Iron deficiency can be an underlying cause for:

  • Burning, tingling or discomfort in the legs—symptoms that are often diagnosed as restless leg syndrome
  • Cloudy thinking
  • Depression
  • Dizziness
  • Fatigue
  • Feeling cold
  • Hair loss, especially pre-menopausal hair loss
  • Rapid heart rate
  • Shortness of breath

Because these symptoms have many other possible causes, anemia often goes unrecognized. Symptoms vary depending on the severity of iron deficiency and can develop slowly over time.

It’s possible to have iron deficiency or anemia without noticing any symptoms. Anemia often develops gradually, with only vague and subtle signs in the early stages. Many children with mild anemia experience no symptoms at all. Many adults experience fatigue or mild depression, which they might attribute to other causes.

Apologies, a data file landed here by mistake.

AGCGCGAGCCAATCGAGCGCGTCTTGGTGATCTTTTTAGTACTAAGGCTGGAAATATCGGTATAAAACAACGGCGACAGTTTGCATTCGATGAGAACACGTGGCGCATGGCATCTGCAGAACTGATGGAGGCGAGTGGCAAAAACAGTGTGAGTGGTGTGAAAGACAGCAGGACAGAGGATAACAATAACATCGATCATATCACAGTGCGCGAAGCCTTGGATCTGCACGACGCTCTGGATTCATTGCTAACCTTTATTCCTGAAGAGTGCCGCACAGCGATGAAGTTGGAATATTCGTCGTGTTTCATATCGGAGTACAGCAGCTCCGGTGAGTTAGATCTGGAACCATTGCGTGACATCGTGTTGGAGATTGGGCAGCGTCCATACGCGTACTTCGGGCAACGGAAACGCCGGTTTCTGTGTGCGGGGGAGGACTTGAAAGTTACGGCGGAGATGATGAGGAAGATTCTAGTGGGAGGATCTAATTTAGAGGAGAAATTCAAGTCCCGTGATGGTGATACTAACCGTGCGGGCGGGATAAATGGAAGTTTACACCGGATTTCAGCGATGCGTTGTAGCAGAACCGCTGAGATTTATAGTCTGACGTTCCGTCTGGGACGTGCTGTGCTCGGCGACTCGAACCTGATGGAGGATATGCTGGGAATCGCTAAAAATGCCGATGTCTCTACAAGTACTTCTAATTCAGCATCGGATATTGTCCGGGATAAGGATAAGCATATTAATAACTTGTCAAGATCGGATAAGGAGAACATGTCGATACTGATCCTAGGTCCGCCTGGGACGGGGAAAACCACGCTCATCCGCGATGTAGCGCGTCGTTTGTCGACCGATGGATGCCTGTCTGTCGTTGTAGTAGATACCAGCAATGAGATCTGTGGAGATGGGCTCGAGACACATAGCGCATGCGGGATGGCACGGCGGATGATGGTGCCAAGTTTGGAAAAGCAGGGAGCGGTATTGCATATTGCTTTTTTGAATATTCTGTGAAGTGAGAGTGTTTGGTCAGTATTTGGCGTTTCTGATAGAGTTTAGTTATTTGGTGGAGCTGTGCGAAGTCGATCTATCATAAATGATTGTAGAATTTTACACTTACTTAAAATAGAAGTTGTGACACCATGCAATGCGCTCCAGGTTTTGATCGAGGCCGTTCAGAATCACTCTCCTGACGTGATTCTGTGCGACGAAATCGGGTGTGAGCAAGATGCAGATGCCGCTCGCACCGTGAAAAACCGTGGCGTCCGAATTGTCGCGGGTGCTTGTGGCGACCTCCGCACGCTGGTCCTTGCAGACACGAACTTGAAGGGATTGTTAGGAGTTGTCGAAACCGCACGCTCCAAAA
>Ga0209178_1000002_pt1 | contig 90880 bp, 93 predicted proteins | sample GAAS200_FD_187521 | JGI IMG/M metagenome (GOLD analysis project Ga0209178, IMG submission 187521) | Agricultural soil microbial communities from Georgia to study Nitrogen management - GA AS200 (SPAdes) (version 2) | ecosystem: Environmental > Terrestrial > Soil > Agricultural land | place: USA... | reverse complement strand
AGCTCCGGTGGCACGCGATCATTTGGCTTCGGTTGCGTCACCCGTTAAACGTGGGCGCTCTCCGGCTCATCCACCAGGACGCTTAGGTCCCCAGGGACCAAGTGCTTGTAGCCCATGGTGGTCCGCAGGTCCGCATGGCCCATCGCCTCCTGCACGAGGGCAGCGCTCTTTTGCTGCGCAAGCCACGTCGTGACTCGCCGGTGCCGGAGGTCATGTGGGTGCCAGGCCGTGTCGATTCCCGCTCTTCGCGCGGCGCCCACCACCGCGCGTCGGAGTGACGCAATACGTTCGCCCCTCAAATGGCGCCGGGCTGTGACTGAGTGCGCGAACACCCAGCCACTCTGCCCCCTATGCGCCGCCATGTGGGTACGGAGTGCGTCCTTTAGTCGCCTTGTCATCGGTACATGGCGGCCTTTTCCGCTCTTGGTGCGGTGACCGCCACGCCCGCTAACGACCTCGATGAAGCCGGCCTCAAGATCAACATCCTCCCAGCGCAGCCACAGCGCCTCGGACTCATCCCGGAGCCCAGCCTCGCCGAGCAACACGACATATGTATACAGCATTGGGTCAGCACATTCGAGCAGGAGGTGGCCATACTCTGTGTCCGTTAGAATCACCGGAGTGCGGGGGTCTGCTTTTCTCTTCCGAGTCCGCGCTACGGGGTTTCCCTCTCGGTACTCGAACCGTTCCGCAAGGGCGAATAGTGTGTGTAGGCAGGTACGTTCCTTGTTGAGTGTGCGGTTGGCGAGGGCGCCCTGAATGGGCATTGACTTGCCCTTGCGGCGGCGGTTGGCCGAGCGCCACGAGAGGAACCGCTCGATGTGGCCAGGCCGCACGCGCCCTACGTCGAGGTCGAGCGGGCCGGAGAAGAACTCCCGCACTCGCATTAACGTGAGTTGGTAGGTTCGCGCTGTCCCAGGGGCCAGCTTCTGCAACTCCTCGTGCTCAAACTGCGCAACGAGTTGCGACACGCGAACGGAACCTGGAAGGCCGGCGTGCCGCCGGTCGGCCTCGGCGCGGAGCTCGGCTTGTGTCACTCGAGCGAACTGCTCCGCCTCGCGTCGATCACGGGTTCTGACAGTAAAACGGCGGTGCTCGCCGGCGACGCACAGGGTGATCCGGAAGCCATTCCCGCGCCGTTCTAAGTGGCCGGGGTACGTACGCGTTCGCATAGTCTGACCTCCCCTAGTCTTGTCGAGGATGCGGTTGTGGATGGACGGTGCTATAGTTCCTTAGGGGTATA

Causes of Iron Deficiency

While iron deficiency can occur in women because of blood loss from their periods, it can also be caused by more subtle blood loss in women and men from bleeding ulcers or inflammatory bowel disease (IBD), such as Crohn’s Disease or Ulcerative Colitis. Poor iron absorption because of celiac disease or other digestive disorders.

Chronic disease dramatically increases a person’s risk for anemia. As many as 74% of people with inflammatory bowel disease (IBD) also have anemia and as many as 43% of patients with hypothyroid disease. Chronic viral infections (such as hepatitis C or human immunodeficiency virus) and autoimmune diseases (like rheumatoid arthritis) are also strongly associated with anemia.

Iron deficiency anemia can also occur when there is an increased demand for blood, which occurs during pregnancy or periods of rapid growth in children.